What Comes After the Redskins Loss to the Cowboys?

“There are no superstars,” writes Ken Harvey.

Here’s what could have been: RG3 fresh off the bye with a stellar game, the defense
destroying the Cowboys’ offense, and special teams making big plays. Oh, what could
have been.

This was one of those epic Redskins/Cowboys battles that could have changed everything—if
the Skins had come out on top. One victory could wipe away the feeling of disgust
that surrounded the 1-3 start to the season and given new hope to the team and fans
alike. But unfortunately that didn’t happen.

After a defeat, it’s like this: heads down, some players in tears, some throwing things,
some walking around depressed. The feeling in the locker room is dejection. Some look
around the room and want to point fingers. They want to yell, “I did my part, and
if you did yours we could have won this game.” When I played I wanted to call guys
out, but all of my years of training taught me that football is a team game and that
we win and lose together. Every time I lost, I was embarrassed for my team—my family—because
I let them down. I hated Mondays because we watched the film and every mistake, every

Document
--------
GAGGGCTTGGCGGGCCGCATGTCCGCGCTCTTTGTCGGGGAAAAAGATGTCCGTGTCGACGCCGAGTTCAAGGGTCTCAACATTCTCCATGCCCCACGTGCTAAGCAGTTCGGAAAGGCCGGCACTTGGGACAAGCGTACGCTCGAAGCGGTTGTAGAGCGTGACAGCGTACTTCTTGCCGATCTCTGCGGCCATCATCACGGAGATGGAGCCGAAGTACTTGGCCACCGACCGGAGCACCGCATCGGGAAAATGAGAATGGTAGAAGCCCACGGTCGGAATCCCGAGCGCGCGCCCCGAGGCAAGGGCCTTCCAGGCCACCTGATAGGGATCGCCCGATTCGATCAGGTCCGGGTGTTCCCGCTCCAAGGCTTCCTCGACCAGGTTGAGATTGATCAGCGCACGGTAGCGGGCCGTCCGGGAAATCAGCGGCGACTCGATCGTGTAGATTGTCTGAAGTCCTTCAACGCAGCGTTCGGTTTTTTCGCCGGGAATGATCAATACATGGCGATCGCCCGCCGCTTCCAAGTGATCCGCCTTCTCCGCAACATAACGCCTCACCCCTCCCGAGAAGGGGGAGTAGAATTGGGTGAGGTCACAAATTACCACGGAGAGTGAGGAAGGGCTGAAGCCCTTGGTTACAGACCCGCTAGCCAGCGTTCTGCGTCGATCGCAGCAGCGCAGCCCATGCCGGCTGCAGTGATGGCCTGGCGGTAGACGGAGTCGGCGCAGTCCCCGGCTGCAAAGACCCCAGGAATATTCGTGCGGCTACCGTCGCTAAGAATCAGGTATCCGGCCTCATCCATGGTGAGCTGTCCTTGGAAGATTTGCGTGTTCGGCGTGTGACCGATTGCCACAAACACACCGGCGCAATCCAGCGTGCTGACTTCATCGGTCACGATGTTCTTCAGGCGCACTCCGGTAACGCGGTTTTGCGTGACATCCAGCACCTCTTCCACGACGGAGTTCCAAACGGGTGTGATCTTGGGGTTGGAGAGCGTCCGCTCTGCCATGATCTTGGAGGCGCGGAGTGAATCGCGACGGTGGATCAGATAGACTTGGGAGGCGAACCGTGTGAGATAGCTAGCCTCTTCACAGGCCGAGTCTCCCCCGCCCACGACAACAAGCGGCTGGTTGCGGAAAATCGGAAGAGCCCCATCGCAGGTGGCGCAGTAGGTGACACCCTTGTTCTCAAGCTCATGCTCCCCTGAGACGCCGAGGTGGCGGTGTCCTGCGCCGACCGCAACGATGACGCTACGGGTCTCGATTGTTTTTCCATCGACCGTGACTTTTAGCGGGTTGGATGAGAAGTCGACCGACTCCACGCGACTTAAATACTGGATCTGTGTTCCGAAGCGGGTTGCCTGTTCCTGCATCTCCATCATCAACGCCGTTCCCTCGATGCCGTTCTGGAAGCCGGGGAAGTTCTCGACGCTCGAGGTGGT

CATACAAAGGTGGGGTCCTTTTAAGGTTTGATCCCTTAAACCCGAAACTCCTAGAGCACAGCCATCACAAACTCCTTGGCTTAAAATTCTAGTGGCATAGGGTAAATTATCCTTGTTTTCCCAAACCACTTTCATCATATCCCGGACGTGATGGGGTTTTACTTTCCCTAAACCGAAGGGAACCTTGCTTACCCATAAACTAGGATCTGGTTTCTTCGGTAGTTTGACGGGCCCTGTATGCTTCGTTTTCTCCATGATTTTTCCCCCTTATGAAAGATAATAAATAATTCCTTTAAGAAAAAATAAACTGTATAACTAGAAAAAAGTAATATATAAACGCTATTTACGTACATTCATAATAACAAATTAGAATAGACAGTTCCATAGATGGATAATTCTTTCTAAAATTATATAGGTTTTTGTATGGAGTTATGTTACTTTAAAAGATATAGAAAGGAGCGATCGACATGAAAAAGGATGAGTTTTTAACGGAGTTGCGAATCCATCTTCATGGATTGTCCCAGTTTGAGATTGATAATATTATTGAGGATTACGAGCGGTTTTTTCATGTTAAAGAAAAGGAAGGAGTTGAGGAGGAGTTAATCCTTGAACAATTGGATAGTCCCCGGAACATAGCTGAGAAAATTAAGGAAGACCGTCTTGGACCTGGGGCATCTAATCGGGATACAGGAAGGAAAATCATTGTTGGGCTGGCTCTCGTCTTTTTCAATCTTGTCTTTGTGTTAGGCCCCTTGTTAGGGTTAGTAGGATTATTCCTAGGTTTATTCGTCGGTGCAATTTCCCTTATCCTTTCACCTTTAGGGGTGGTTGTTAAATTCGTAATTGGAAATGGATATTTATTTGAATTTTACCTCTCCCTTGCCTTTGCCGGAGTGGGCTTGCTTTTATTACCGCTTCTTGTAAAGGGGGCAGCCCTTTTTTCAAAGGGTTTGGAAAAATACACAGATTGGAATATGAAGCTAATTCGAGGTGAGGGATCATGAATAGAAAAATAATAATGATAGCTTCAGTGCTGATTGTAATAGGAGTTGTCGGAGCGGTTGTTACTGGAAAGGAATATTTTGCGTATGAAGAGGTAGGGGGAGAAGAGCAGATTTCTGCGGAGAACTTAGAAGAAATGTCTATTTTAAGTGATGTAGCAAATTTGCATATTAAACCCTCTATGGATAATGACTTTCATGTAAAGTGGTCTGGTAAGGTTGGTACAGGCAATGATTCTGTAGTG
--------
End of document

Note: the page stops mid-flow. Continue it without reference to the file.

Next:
fault, was called out.

The Redskins lost 31-16 thanks to a lot of the same old issues but with a new twist:
the special teams underperforming. Those players, coached by Keith Burns, allowed
Dwayne Harris to return an 86-yard punt return for a touchdown and a kickoff return
for 90 yards, which also turned into a touchdown. Not to pile on the special teams,
but they also had four penalties for over 35 yards, which is unheard of for a group
who are supposed to not cause problems but make big plays with one strike, like Navy
SEALs. 

The good news of the day was that the defense played well enough to hold Tony Romo
to 170 yards passing, and even managed to pick him off once. RG3 was moving around
a bit like his old self, but even though Alfred Morris was running the ball well,
the Redskins were walking away with just field goals when they had the opportunity
to make touchdowns. Good teams can win scoring three points at a time, but bad teams
cannot afford to leave points unanswered. The Redskins have to score seven whenever
given a chance.

So how do you deal with defeat? The team can’t dwell on the loss for too long. It’s
time to prepare for the next game. Pain without correction is nothing. The Redskins
have to learn that they are not the great team everyone wrote about in preseason and
that the only way to win is that everyone must do their job to perfection. There are
no superstars. 

Ken Harvey is the former president of the Washington Redskins Alumni Association.
He played as an outside linebacker for the Phoenix Cardinals and the Washington Redskins
from 1988 to 1999. During his career he appeared in 164 games and recorded 89 sacks.

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